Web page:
(Tucson, AZ) Hi 88 Lo 62 – We got up early this morning to be out of our home by eight so the technicians at BandC RV Repair could finish up our slide repairs. We went to breakfast at Dunkin Donuts, then to Desert Toyota to have our first servicing done on our Toyota RAV4. All scheduled service is free for the first two years we own the car, which is very sweet!
When the car was done we headed south out of Tucson on I-19 to do some sightseeing, bypassing the downtown area.
About 10 miles south of Tucson is the San Xavier Mission, a Spanish mission that was built in 1692, when this whole area belonged to Spain.
The Spanish architecture is beautiful, especially inside the church.
Here’s a closer look at the ceiling.
There’s a small museum on the grounds that tells the history of the mission.
Next to the main building is the bell tower.
There are some beautiful gardens on the grounds, displaying many kinds of colorful desert flowers.
It was a very fascinating visit, and amazing to see such a beautiful building that’s still around after more than 300 years. If you’d like to learn more about the San Xavier Mission, click here.
After our stop at San Xavier Mission we proceeded south another 20 miles to Green Valley to check out the Titan Missile Museum.
The receptionist at the RV repair shop told us about this, and it sounded like something right up our alley. This Titan II complex is one of eight or so that were around the Tucson area up until the 1980’s when all of the Titan complexes were deactivated at the end of the cold war. This complex is the only one that was preserved and made available to the public.
The building in the photo above has the gift shop, a few museum exhibits, and a video room to watch the 17-minute informational film about the Titan II Missile program that kept the peace in our country from the 1960’s through most of the 1980’s during the cold war. As far as the missile silo and control facility, there’s not much to see above ground.
To see everything we had to go underground. The elevator on the left is available for those who need it, but we went down the 55 steps that led from the hatchway on the right.
At the bottom of the stairs we came to one of the four blast doors in the complex. The door is two feet thick and weighs 6,000 pounds. You can see one of the huge hinges in this photo.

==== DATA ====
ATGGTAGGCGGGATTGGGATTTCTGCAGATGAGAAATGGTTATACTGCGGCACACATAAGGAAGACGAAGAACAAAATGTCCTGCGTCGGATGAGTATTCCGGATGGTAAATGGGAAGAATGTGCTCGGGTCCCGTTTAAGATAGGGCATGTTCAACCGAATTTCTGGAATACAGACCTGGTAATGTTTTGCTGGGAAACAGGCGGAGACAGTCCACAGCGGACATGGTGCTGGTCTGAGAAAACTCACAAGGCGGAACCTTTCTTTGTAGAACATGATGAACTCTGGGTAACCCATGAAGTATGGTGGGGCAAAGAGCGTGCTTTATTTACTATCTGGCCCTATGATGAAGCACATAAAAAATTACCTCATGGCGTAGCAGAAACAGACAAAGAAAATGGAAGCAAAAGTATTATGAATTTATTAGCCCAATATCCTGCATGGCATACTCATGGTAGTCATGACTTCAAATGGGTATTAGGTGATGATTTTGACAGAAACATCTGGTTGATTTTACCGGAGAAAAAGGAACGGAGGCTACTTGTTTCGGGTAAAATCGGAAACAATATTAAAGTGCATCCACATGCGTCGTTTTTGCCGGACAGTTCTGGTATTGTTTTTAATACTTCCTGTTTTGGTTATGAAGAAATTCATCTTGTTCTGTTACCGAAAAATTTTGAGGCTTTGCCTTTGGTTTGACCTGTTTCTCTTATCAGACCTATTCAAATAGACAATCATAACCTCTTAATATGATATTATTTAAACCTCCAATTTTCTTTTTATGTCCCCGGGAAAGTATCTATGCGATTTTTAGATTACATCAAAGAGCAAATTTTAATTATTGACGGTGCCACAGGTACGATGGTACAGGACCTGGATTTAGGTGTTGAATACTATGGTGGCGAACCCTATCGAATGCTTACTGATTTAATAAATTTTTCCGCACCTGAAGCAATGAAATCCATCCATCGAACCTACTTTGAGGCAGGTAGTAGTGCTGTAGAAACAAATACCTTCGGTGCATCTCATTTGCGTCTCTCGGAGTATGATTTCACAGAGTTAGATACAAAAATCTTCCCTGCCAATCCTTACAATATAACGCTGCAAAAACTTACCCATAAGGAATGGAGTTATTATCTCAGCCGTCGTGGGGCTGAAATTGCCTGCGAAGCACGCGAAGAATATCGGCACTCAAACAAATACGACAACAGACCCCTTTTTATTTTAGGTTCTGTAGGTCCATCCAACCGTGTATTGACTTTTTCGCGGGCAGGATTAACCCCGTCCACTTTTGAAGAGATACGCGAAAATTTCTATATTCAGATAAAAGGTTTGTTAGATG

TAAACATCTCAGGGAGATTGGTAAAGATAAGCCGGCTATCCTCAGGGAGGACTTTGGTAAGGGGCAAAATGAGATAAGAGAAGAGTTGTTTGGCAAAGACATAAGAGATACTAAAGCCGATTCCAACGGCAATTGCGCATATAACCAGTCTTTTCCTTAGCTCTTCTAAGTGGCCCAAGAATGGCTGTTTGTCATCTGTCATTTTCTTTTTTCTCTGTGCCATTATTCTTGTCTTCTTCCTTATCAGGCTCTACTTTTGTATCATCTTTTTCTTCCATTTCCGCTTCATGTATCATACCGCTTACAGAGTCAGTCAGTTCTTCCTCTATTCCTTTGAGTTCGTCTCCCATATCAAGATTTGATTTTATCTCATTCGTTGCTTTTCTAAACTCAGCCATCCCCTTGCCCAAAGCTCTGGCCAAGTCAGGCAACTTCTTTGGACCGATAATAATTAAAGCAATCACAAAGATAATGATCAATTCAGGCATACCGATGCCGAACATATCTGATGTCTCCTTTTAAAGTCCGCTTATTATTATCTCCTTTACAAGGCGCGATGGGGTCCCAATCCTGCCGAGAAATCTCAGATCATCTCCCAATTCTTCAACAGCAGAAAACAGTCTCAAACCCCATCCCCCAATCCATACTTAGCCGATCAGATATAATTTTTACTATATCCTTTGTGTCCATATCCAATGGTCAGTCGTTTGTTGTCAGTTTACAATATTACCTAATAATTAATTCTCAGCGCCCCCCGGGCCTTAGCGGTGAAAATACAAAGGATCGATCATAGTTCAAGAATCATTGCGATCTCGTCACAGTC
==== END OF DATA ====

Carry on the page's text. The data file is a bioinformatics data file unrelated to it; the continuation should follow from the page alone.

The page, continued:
Although the door weighs three tons and has only 1/4 inch clearance from the floor, it’s so well balanced that it can be moved with one hand, which was demonstrated by this lady.
The tour guide said the doors haven’t been adjusted in the 50 years they’ve been hanging there. That’s pretty good precision construction!
Inside the blast door we reached the control room.
Four missile control officers worked a 24-hour shift, rotating control duty in pairs. All the technology was explained to us, including how it took “two inputs for one output.” That means one person could not launch the missile. It took both officers turning their individual keys, which were seven feet apart, at the same time.
We then proceeded down a long hallway to the missile silo. The Titan II was mounted 130 feet below ground in a vertical silo, and could be launched in less than a minute. The nine megaton nuclear warhead could reach its target in a little over a half hour, and could completely destroy a city of any size. There were some windows that looked into the silo at the massive missile.
We really enjoyed our visit to the Titan Missile Museum. It brought back memories of a scary time during the cold war. But remember, we still have plenty of active missile complexes scattered around the country, and those have modern Minuteman III missiles with multiple warheads. If you’d like to know more about the Titan Missile Museum, click here.
We returned to the repair shop around 3:30 and they were finishing up our slide repairs. The new motor is installed in the doorside slide. The large slide is another matter. If you recall from yesterday’s post, the top edge of the slide was coming in a little too far, which caused a minor separation of the seam along the vertical side of the slide. They tried to make some adjustments to it, but the design of it doesn’t allow for easy adjustments. After discussing it with us, we all decided to leave it the way it is and depend on the extra supporting screws they installed to protect the edge that was separating. It’s lasted 4 1/2 years, and with the beefing up they did it should last at least that many years or more. And it’s something that’s easy for us to keep an eye on. I give them credit for recognizing their limitations and not trying something they may not have been qualified to do. They removed all charges having to do with the large slide, so we’re satisfied. The next time we’re in the Elkhart, IN area we may have Fox RV look at it. They are one of the best RV repair shops in the country, and also they used to do warranty work for Carriage when they were in business. They know all about how Carriage slides work.
We’re back at Agave Gulch Famcamp on Davis-Monthan AFB. I plan to run both slides in and out a couple of times before we leave just to make sure everything is squared away.
Oh yeah, the wind has died down, and so has the dust. It’s beautiful and sunny and more like what we expect Arizona to be like. We can actually see mountains around us for the first time. We’re looking forward to some more sightseeing during the next week.
See you tomorrow.